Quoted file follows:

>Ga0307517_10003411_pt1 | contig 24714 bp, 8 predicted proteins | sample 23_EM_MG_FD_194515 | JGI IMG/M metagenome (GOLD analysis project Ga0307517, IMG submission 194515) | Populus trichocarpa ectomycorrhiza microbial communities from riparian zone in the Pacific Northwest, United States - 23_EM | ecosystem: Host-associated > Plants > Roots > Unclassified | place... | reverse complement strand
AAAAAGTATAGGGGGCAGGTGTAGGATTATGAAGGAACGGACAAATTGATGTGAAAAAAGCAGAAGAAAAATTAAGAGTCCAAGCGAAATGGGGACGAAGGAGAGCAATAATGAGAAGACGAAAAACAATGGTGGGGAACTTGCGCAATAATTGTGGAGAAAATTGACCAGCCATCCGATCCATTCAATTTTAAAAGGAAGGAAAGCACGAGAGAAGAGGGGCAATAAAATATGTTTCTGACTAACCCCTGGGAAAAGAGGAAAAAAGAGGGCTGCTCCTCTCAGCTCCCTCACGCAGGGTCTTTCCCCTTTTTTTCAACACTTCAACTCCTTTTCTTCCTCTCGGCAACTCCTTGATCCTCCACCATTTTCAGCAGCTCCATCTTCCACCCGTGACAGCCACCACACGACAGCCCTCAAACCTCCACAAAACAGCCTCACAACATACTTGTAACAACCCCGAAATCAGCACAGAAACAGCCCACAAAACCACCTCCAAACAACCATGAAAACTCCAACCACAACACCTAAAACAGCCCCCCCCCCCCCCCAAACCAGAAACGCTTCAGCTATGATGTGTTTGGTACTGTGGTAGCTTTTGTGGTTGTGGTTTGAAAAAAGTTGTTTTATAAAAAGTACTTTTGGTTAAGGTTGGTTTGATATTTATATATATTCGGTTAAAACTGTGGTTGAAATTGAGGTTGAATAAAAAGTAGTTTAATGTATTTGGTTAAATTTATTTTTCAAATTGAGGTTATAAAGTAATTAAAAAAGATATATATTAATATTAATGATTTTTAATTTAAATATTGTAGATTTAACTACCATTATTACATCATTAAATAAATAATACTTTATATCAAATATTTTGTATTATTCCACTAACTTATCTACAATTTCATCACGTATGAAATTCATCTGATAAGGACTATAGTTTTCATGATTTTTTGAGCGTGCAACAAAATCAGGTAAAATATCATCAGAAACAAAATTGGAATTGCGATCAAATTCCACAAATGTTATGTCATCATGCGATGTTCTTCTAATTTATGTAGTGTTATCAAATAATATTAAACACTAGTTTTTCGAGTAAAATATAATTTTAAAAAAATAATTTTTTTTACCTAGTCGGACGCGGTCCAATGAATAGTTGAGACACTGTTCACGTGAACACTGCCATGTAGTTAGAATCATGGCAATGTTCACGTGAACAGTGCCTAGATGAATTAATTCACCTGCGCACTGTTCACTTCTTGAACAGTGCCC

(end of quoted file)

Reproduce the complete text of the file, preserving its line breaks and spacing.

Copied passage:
>Ga0307517_10003411_pt1 | contig 24714 bp, 8 predicted proteins | sample 23_EM_MG_FD_194515 | JGI IMG/M metagenome (GOLD analysis project Ga0307517, IMG submission 194515) | Populus trichocarpa ectomycorrhiza microbial communities from riparian zone in the Pacific Northwest, United States - 23_EM | ecosystem: Host-associated > Plants > Roots > Unclassified | place... | reverse complement strand
AAAAAGTATAGGGGGCAGGTGTAGGATTATGAAGGAACGGACAAATTGATGTGAAAAAAGCAGAAGAAAAATTAAGAGTCCAAGCGAAATGGGGACGAAGGAGAGCAATAATGAGAAGACGAAAAACAATGGTGGGGAACTTGCGCAATAATTGTGGAGAAAATTGACCAGCCATCCGATCCATTCAATTTTAAAAGGAAGGAAAGCACGAGAGAAGAGGGGCAATAAAATATGTTTCTGACTAACCCCTGGGAAAAGAGGAAAAAAGAGGGCTGCTCCTCTCAGCTCCCTCACGCAGGGTCTTTCCCCTTTTTTTCAACACTTCAACTCCTTTTCTTCCTCTCGGCAACTCCTTGATCCTCCACCATTTTCAGCAGCTCCATCTTCCACCCGTGACAGCCACCACACGACAGCCCTCAAACCTCCACAAAACAGCCTCACAACATACTTGTAACAACCCCGAAATCAGCACAGAAACAGCCCACAAAACCACCTCCAAACAACCATGAAAACTCCAACCACAACACCTAAAACAGCCCCCCCCCCCCCCCAAACCAGAAACGCTTCAGCTATGATGTGTTTGGTACTGTGGTAGCTTTTGTGGTTGTGGTTTGAAAAAAGTTGTTTTATAAAAAGTACTTTTGGTTAAGGTTGGTTTGATATTTATATATATTCGGTTAAAACTGTGGTTGAAATTGAGGTTGAATAAAAAGTAGTTTAATGTATTTGGTTAAATTTATTTTTCAAATTGAGGTTATAAAGTAATTAAAAAAGATATATATTAATATTAATGATTTTTAATTTAAATATTGTAGATTTAACTACCATTATTACATCATTAAATAAATAATACTTTATATCAAATATTTTGTATTATTCCACTAACTTATCTACAATTTCATCACGTATGAAATTCATCTGATAAGGACTATAGTTTTCATGATTTTTTGAGCGTGCAACAAAATCAGGTAAAATATCATCAGAAACAAAATTGGAATTGCGATCAAATTCCACAAATGTTATGTCATCATGCGATGTTCTTCTAATTTATGTAGTGTTATCAAATAATATTAAACACTAGTTTTTCGAGTAAAATATAATTTTAAAAAAATAATTTTTTTTACCTAGTCGGACGCGGTCCAATGAATAGTTGAGACACTGTTCACGTGAACACTGCCATGTAGTTAGAATCATGGCAATGTTCACGTGAACAGTGCCTAGATGAATTAATTCACCTGCGCACTGTTCACTTCTTGAACAGTGCCC